Bina Khan

“I’m a makeup artist and own a salon and a photography studio.” At 40, Bina Khan feels like she has achieved a little and has a long way to go. She started working when she turned 19 and married her high school sweetheart 15 years ago. Her salon is her second home and a safe zen place for her clients.

Running a business in Pakistan is a challenge in itself. “In Pakistan, any business owner could actually run an IDP camp I think! We can generate our own electricity, our own water, you’re not particularly supported as small businesses, all of us are floundering and working out how to do things for ourselves.” Other countries have a proper structure, they have unions and councils. In Pakistan, there is no proper system but Bina also sees this as a great learning experience. “You learn to deal with problems as you go along.”  She spent some time in Sri Lanka and noticed that they had a ministry for floral decoration. The ministry set trade schools in the right areas, where eager girls would come to learn. These girls hadn’t even finished schools, nor could they even write, but due to this government initiative, they went on to become the highest earners in their household. Pakistan barely has any trade schools or any sort of government support, and despite that, we see so many pioneers emerging. “It’s amazing how people have created stuff out of thin air.”

As a bridal makeup artist, Bina struggles with people who have a constant desire to be fair. “We get into deep, long, and annoying conversations about post-colonial hang ups. Be proud to be brown! What’s with the fair stuff?” Complexion should not matter. Confidence matters. Education matters. Strength, talent, efficiency and usefulness matter. Especially for girls in this misogynistic society. “If you’re trying to be on a level playing field with men, I think young girls need to gather themselves and have the confidence to ask for equal treatment. They have to be quite serious, have to be more composed, and not kid around. Prove you’re strong, it’s okay to own your power.”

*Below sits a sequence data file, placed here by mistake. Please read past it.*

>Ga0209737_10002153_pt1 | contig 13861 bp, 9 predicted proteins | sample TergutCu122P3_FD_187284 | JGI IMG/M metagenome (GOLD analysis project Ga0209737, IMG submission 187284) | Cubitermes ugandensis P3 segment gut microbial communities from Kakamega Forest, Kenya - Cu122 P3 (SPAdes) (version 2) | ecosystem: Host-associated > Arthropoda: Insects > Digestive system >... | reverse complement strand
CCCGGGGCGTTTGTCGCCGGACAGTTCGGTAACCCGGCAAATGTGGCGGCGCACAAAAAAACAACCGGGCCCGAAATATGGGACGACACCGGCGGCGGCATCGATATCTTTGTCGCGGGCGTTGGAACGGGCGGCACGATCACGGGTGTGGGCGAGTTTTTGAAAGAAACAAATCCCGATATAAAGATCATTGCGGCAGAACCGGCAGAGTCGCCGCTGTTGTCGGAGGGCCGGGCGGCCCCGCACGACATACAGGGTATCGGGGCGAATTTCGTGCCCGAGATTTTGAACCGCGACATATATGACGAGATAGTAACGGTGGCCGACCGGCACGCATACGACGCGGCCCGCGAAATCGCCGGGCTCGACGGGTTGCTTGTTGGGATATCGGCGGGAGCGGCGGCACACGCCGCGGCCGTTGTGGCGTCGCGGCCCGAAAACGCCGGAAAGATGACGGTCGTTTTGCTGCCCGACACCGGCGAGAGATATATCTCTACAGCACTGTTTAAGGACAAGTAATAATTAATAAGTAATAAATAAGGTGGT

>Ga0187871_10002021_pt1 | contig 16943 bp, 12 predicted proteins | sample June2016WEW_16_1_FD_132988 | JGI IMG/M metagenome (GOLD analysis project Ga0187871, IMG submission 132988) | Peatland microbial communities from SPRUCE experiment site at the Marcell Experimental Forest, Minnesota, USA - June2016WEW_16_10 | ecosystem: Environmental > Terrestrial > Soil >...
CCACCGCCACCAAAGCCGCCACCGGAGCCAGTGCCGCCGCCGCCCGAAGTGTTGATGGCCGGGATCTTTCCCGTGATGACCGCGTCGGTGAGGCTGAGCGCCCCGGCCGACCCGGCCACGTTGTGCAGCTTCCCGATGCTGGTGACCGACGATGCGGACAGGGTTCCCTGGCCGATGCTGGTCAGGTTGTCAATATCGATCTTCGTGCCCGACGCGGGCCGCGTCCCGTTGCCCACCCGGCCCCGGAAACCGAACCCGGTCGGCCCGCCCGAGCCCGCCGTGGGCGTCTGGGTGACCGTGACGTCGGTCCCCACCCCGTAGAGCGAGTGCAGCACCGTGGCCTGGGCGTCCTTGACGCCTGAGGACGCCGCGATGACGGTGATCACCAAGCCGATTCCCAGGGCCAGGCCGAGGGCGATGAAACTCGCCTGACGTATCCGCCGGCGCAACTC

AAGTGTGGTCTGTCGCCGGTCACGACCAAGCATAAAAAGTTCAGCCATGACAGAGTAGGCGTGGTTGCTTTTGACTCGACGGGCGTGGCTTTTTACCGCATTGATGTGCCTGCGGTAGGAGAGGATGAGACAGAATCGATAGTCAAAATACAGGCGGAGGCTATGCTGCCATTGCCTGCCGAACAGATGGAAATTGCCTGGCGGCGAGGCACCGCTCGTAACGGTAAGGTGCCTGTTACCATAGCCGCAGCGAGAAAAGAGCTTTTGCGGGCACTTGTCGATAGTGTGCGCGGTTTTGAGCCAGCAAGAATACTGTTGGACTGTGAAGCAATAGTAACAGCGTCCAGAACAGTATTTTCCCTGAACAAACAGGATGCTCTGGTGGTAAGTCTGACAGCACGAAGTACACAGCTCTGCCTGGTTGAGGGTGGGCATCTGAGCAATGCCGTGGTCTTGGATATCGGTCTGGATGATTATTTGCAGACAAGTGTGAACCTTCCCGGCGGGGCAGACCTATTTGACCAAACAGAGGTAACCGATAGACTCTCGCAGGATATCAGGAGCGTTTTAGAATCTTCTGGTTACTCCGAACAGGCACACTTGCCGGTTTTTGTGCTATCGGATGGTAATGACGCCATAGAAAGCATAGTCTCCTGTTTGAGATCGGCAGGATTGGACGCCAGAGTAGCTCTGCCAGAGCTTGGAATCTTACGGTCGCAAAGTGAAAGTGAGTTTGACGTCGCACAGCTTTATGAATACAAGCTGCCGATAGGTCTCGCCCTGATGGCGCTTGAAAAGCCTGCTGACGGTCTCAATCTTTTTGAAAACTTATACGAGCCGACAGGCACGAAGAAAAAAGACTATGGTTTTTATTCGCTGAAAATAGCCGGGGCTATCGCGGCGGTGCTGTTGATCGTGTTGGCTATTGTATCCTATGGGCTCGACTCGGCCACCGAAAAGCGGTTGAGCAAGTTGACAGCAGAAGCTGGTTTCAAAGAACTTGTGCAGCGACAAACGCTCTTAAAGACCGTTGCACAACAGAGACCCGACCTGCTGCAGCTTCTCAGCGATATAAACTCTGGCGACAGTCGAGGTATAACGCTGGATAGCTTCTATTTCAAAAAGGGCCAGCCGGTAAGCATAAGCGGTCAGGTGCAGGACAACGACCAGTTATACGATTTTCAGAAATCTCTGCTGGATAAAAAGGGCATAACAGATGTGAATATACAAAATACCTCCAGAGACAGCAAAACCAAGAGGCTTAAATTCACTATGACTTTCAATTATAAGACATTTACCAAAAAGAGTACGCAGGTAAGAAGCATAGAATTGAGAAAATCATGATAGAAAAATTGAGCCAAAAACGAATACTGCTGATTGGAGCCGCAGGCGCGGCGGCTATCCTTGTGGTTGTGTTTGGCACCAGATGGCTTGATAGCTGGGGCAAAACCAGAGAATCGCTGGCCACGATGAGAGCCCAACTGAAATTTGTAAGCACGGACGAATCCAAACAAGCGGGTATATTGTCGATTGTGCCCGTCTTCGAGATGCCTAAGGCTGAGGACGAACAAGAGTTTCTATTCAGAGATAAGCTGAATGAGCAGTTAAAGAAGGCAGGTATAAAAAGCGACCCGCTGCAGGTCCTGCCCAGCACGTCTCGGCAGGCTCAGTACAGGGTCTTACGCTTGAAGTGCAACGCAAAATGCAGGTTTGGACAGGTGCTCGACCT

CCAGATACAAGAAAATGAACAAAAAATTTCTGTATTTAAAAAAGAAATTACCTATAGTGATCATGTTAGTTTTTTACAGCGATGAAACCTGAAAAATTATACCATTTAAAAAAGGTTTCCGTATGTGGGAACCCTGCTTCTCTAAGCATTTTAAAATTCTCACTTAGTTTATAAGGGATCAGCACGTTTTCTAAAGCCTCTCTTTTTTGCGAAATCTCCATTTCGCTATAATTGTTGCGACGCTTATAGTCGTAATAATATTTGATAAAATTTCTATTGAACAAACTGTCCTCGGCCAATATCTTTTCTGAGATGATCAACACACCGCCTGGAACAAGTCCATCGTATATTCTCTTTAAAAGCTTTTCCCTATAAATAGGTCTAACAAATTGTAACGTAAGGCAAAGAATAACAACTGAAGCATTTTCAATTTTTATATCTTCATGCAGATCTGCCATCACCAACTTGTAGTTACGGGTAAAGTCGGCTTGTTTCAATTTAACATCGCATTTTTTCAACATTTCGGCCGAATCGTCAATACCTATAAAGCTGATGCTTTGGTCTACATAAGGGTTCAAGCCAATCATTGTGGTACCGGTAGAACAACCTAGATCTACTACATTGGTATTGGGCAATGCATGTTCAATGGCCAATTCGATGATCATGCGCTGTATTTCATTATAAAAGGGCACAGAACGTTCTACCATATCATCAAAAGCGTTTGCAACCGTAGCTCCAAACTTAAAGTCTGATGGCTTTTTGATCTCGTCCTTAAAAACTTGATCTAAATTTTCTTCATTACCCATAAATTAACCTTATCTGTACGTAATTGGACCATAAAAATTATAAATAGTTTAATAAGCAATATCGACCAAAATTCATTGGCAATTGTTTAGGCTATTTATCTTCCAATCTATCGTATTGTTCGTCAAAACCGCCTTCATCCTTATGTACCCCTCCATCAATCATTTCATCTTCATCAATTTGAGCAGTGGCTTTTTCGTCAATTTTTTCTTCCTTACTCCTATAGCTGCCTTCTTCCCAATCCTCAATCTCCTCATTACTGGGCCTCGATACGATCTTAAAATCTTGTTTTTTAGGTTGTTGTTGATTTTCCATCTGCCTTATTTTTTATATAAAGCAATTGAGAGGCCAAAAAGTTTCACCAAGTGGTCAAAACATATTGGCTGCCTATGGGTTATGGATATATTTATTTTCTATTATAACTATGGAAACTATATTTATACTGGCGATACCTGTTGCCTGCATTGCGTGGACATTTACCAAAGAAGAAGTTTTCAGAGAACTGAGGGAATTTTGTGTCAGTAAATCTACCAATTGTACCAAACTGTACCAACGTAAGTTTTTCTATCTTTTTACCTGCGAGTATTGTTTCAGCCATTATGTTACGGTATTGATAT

It’s important to be financially independent as a human, but Bina recognizes the fact that a lot of women are keen on being taken care of by their husbands, which is okay too. Personally, she’s always had the drive to contribute something to the world, and feels everyone else should also. “The lady who doesn’t earn any money may be running a charity school so as long as you’re doing your bit for the earth why not. It’s not about money, it’s about usefulness.”

Bina is all about self-care. In fact she entered this field because of her own skin troubles. “I have very problematic skin and taught myself to cover up. I do everything I tell everybody else to do. Men don’t think they need to take of their skin but it’s just dirt and must be cleaned up! All you have to do is get a monthly facial and a good face wash. You don’t need to be lavish. Simple things work.”

Living in Karachi, we’re all aware of city conditions and how calm can turn into chaos in a matter of minutes. Therefore, when the going gets tough, Bina goes for vacations and switches off from her busy life. She doesn’t use her phone much and takes a break from social media. “Some moments are yours and should just be yours so I try and do that. It’s pretty hard to stop.”

Bina’s Miracle Moment was the first time she saw her name on a billboard. She would go round and round the roundabout to see it. At that time she was opening her current salon. “We are a tiny business, for me it felt super uber cool to have my name up there. I was just like wow!” This is precisely our reaction when we see Bina Khan’s transformational looks on brides. She is one of the top make-up artists in town and it is not surprising why! 

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